Martin Whittaker on the symbiotic relationship between a college and a unique refuge for exotic fauna
STUDENTS are learning how to handle exotic creatures thanks to a partnership between a college and a wildlife rescue centre.
As well as two iguanas nicknamed Eddie and Edith, the new animal care centre at Hartpury College, Gloucestershire, is home to tarantulas, praying mantises, a monitor lizard, and assorted snakes.
All these animals are abandoned or escaped pets, picked up in the surrounding countryside and towns by Gloucestershire Wildlife Rescue Centre.
The charity, based at the college, takes around 3,500 animals a year - from badgers in road accidents, to swans caught in fishing lines. Around 75 per cent are released back into the wild.
Through the partnership between rescue centre and college, students taking courses in animal care learn about wildlife through hands-on experience.
In recent years Hartpury has seen a steady increase in the numbers of young students enrolling on the national diploma and degree courses in animal care.
Former RSPCA man Alan Brockbank, who manages the wildlife rescue centre and lectures at the college, says TV shows like Animal Hospital and Vets in Practice are a big influence.
But students are not always prepared for the job's harsh realities.
"We try and emphasise that although you might see it on the television, you can't smell or touch anything on the television," he says. "All animals have to be fed and cleaned out. It's not a case of sitting cuddling them. You have to look after them properly."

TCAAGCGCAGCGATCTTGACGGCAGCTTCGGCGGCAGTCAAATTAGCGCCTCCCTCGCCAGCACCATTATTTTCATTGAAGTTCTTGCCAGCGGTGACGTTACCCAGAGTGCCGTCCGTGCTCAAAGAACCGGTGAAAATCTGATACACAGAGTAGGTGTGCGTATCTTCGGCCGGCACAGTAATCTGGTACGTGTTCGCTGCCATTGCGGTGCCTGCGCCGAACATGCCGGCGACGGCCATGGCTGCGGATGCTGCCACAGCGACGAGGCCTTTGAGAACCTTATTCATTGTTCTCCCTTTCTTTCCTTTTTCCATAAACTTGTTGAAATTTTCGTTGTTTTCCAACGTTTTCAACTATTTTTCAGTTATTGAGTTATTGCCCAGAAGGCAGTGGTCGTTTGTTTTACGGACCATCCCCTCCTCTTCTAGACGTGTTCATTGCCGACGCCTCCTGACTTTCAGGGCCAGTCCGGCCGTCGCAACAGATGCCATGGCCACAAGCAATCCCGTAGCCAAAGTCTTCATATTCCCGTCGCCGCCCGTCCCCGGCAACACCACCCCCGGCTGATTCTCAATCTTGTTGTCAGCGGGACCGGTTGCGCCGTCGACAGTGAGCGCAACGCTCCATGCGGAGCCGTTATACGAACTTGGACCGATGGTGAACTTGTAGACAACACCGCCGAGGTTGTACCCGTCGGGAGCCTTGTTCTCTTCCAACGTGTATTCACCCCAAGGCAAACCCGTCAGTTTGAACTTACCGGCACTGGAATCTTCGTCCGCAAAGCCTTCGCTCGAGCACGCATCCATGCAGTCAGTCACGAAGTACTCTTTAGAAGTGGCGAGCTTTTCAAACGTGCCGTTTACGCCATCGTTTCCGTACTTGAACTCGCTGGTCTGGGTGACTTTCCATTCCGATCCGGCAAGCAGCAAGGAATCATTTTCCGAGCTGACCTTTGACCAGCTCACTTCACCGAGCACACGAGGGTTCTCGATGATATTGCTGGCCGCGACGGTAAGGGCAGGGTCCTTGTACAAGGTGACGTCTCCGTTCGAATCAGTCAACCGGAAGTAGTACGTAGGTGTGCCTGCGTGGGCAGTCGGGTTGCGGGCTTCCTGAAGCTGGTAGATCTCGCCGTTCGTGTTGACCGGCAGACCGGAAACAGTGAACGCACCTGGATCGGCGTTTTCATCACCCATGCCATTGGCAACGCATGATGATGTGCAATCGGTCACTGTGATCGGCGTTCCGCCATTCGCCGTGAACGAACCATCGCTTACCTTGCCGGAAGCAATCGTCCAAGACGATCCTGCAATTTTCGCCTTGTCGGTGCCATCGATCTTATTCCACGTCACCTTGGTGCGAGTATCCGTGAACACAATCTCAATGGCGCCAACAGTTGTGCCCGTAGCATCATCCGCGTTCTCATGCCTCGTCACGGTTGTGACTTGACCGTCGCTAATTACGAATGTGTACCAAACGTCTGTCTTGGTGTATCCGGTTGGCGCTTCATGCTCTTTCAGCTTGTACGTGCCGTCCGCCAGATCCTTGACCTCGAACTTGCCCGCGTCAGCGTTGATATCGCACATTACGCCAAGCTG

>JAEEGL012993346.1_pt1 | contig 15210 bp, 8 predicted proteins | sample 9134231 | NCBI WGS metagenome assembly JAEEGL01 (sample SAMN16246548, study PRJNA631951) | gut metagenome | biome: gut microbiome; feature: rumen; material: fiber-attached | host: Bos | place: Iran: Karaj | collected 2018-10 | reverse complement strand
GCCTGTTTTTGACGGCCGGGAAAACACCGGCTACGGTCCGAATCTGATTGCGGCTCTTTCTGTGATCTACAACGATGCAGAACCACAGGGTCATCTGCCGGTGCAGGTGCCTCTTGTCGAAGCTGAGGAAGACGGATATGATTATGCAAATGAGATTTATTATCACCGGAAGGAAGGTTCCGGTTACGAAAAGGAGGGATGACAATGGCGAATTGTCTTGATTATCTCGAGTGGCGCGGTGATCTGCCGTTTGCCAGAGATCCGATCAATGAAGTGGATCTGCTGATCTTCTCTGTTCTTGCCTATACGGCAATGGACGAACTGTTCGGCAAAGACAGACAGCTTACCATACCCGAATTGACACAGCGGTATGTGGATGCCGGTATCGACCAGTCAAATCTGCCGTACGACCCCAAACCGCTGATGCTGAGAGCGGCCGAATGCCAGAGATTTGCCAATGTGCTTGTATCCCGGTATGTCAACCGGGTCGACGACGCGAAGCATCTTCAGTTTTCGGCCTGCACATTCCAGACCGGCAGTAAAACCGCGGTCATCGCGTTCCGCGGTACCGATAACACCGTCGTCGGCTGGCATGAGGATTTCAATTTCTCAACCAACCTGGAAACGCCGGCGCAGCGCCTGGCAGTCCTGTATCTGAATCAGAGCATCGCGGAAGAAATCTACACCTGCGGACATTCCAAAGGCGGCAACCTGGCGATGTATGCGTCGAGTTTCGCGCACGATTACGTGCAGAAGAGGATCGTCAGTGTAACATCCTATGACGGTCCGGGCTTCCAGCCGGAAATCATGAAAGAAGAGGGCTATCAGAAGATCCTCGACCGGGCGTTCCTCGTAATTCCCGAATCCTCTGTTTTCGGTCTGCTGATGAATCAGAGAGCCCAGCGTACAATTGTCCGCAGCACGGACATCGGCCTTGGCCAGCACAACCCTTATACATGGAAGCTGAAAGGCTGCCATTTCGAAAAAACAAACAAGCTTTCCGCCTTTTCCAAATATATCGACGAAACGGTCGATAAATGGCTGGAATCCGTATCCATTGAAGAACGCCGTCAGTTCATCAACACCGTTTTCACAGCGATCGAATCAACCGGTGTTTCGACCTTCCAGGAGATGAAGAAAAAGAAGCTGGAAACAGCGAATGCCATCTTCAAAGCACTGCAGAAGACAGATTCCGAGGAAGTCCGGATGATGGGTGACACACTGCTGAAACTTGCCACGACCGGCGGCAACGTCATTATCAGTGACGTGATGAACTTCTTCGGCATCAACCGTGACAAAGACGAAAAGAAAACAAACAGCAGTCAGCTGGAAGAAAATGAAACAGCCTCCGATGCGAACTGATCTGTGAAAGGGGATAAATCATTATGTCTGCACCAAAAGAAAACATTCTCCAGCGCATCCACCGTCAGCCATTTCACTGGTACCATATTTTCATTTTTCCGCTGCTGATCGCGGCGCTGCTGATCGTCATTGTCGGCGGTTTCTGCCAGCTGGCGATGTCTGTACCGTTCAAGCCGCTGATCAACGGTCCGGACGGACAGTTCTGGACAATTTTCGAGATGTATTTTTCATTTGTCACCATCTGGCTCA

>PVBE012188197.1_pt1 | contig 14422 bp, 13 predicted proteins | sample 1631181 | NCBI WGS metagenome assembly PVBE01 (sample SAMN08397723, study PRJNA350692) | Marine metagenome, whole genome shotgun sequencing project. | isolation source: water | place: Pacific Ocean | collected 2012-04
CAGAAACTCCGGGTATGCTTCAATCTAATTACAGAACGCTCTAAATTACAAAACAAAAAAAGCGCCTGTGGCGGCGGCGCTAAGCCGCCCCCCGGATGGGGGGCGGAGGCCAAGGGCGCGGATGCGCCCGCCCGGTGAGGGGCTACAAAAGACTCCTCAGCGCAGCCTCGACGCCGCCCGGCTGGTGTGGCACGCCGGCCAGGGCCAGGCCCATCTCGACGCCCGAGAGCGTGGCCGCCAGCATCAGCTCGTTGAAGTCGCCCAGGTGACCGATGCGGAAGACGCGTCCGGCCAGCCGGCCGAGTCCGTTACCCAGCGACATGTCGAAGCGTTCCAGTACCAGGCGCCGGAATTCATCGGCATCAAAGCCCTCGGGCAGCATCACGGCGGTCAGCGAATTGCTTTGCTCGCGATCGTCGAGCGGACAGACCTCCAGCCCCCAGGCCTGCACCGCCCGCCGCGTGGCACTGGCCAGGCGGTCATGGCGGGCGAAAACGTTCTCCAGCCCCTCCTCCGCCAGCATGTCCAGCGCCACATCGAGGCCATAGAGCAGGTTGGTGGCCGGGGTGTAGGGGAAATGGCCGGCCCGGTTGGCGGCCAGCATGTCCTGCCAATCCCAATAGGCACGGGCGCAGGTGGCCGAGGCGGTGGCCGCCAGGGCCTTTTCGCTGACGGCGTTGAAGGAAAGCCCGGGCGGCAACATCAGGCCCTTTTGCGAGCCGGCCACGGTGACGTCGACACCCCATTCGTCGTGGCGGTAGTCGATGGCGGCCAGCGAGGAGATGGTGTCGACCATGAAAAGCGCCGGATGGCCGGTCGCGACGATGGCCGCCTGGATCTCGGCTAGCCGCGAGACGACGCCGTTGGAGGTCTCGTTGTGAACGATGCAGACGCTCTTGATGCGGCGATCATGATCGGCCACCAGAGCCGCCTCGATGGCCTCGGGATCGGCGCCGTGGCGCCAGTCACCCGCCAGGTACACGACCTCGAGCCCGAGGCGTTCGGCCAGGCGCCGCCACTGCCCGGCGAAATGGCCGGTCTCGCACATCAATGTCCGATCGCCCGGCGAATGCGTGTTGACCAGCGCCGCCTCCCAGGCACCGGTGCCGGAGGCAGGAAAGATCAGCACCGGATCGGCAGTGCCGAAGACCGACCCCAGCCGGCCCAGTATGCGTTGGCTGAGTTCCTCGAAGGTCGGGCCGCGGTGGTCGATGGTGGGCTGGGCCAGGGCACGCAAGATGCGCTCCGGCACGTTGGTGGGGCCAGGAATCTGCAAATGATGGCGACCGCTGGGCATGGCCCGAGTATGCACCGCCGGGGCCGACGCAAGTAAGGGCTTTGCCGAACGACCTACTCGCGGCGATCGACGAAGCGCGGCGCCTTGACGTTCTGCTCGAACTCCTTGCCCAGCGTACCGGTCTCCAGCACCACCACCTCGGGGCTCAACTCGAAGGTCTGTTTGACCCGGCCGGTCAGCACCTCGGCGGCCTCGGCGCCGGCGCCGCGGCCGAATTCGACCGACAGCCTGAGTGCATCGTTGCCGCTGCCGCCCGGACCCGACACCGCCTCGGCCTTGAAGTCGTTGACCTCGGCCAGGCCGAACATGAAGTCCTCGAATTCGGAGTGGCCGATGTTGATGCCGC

Students help keep the wildlife rescue centre going. "They're an absolute god-send," he says. "We couldn't survive without them."
The partnership between college and wildlife rescue centre is a symbiotic relationship as good as anything found in the wild.
A decade ago Alan Brockbank and his wife Louise were running a wildlife rescue service from their Gloucestershire bungalow.
"Initially the most important thing fo us was to rehabilitate the animals back out into the wild. To do that we needed a wood where we could fix up pens and do it properly," he says.
They were approached by the college, which offered five acres of woodland and veterinary facilities. In return, Alan Brockbank gave lectures, initially for just a few hours a week.
Now he lectures more or less full time, in wildlife and rehabilitation, ecology, animal behaviour and wildlife habitat management.
"I made the mistake of every time I asked for something else, I take on another module. It's the price I pay," he laughs.
The animal care centre at Hartpury is in a new building, next door to a veterinary centre. In one room Brockbank teaches his students the correct way to handle animals. There are even birds of prey available for practice. "If you've got an injured animal, the last thing you want is for a student to walk in and get bitten."
They also explain how to handle animals hurt in road accidents. "Most students who finish this course will be able to walk up to a swan, grab hold of it and carry it away. And how many people would know how to handle a badger in a road accident?"
The rescue centre is on call 24 hours a day. "It can be the range of animals. No matter what the animal, we'll get the call.
"I've been out to snakes which aren't found in this country, where someone's found one in their garden. We've had rare seabirds like gannets and petrels, bird-eating spiders, otters."
Degree students get to go out on call, which can often be a test of commitment.
"It might have taken you two hours on a freezing winter's night to rescue the animal, only to find the vet then has to put it down. But at least you're alleviating the suffering.
"There's a lot of heartache and a lot of really long hours. The students find out that you've got to be dedicated to go into the animal care industry."
For further information contact Alan Brockbank at Hartpury College, Gloucestershire, telephone 01452 700283.